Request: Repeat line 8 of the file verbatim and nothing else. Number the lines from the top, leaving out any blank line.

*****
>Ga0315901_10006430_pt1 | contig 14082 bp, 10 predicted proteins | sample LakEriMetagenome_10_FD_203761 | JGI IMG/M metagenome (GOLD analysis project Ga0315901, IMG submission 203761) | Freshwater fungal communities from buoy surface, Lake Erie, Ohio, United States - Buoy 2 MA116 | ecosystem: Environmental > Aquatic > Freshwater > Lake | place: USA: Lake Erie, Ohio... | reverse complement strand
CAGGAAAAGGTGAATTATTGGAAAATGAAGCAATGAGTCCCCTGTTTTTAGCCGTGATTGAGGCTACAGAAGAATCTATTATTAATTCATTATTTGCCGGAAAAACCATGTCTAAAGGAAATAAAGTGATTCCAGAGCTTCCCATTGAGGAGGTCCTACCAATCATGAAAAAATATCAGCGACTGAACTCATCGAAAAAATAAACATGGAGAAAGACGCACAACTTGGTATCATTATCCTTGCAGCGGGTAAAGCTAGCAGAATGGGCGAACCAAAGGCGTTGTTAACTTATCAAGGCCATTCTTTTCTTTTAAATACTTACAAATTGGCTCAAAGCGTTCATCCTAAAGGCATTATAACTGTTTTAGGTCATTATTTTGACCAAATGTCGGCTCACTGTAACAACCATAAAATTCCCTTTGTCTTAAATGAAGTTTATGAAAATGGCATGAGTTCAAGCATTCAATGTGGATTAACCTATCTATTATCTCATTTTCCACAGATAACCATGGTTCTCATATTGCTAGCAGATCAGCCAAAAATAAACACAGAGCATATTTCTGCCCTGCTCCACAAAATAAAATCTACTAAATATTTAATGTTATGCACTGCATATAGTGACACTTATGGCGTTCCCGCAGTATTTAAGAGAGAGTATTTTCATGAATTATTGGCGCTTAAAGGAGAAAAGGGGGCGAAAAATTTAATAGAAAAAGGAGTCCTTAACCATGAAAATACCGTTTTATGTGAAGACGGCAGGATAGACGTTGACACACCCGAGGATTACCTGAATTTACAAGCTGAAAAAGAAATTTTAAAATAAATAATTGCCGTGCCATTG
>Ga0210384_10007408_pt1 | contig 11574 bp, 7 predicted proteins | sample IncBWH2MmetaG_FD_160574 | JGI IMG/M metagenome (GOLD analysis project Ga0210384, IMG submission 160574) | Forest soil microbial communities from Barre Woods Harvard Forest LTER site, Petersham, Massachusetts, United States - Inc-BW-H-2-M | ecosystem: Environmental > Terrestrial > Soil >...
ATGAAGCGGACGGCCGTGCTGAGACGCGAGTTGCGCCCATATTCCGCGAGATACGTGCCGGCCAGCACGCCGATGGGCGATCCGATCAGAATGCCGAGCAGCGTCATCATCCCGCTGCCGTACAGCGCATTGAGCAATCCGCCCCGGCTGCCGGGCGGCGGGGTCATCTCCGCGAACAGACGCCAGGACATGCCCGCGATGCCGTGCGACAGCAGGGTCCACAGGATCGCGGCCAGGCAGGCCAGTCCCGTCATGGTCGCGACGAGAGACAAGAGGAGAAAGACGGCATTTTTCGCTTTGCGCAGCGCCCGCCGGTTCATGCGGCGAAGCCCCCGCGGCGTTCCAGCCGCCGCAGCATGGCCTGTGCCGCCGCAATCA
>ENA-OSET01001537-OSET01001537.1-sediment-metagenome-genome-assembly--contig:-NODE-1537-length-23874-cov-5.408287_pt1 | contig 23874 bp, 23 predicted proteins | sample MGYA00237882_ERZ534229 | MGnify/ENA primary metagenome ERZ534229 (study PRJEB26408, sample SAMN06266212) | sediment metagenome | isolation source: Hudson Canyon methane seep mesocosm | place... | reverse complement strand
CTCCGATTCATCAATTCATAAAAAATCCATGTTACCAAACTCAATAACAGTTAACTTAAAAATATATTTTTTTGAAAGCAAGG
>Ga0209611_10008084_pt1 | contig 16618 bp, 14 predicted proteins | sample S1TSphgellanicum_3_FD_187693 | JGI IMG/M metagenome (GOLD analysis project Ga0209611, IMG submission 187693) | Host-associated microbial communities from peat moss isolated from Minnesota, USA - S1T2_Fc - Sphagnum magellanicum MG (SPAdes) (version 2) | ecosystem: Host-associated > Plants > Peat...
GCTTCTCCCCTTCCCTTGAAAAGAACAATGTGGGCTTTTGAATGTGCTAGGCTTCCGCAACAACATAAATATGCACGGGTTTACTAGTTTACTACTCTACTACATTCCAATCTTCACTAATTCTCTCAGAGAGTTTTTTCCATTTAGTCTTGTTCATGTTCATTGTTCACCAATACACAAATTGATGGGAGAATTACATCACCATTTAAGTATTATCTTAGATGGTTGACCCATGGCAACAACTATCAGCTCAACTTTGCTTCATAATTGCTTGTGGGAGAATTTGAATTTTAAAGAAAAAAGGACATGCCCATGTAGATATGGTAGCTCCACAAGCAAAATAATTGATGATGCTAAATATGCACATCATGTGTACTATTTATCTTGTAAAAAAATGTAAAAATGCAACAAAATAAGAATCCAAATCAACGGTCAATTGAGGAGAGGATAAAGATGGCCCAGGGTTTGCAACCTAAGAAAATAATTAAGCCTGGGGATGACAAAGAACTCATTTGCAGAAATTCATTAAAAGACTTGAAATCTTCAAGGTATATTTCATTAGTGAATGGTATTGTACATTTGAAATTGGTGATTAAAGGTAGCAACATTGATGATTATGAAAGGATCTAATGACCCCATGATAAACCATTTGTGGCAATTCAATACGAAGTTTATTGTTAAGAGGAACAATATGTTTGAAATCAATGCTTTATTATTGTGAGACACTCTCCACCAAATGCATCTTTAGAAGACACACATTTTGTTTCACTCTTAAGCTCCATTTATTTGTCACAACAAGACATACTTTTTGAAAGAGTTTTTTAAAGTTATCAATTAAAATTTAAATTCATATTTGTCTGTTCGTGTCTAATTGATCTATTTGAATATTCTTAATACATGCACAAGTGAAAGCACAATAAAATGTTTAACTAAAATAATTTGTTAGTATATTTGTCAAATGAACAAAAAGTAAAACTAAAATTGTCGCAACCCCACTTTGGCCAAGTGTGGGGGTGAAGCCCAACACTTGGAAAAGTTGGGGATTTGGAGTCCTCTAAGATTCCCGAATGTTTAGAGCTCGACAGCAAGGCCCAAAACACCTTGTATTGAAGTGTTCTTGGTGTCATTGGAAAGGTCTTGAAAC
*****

GCTTCTCCCCTTCCCTTGAAAAGAACAATGTGGGCTTTTGAATGTGCTAGGCTTCCGCAACAACATAAATATGCACGGGTTTACTAGTTTACTACTCTACTACATTCCAATCTTCACTAATTCTCTCAGAGAGTTTTTTCCATTTAGTCTTGTTCATGTTCATTGTTCACCAATACACAAATTGATGGGAGAATTACATCACCATTTAAGTATTATCTTAGATGGTTGACCCATGGCAACAACTATCAGCTCAACTTTGCTTCATAATTGCTTGTGGGAGAATTTGAATTTTAAAGAAAAAAGGACATGCCCATGTAGATATGGTAGCTCCACAAGCAAAATAATTGATGATGCTAAATATGCACATCATGTGTACTATTTATCTTGTAAAAAAATGTAAAAATGCAACAAAATAAGAATCCAAATCAACGGTCAATTGAGGAGAGGATAAAGATGGCCCAGGGTTTGCAACCTAAGAAAATAATTAAGCCTGGGGATGACAAAGAACTCATTTGCAGAAATTCATTAAAAGACTTGAAATCTTCAAGGTATATTTCATTAGTGAATGGTATTGTACATTTGAAATTGGTGATTAAAGGTAGCAACATTGATGATTATGAAAGGATCTAATGACCCCATGATAAACCATTTGTGGCAATTCAATACGAAGTTTATTGTTAAGAGGAACAATATGTTTGAAATCAATGCTTTATTATTGTGAGACACTCTCCACCAAATGCATCTTTAGAAGACACACATTTTGTTTCACTCTTAAGCTCCATTTATTTGTCACAACAAGACATACTTTTTGAAAGAGTTTTTTAAAGTTATCAATTAAAATTTAAATTCATATTTGTCTGTTCGTGTCTAATTGATCTATTTGAATATTCTTAATACATGCACAAGTGAAAGCACAATAAAATGTTTAACTAAAATAATTTGTTAGTATATTTGTCAAATGAACAAAAAGTAAAACTAAAATTGTCGCAACCCCACTTTGGCCAAGTGTGGGGGTGAAGCCCAACACTTGGAAAAGTTGGGGATTTGGAGTCCTCTAAGATTCCCGAATGTTTAGAGCTCGACAGCAAGGCCCAAAACACCTTGTATTGAAGTGTTCTTGGTGTCATTGGAAAGGTCTTGAAAC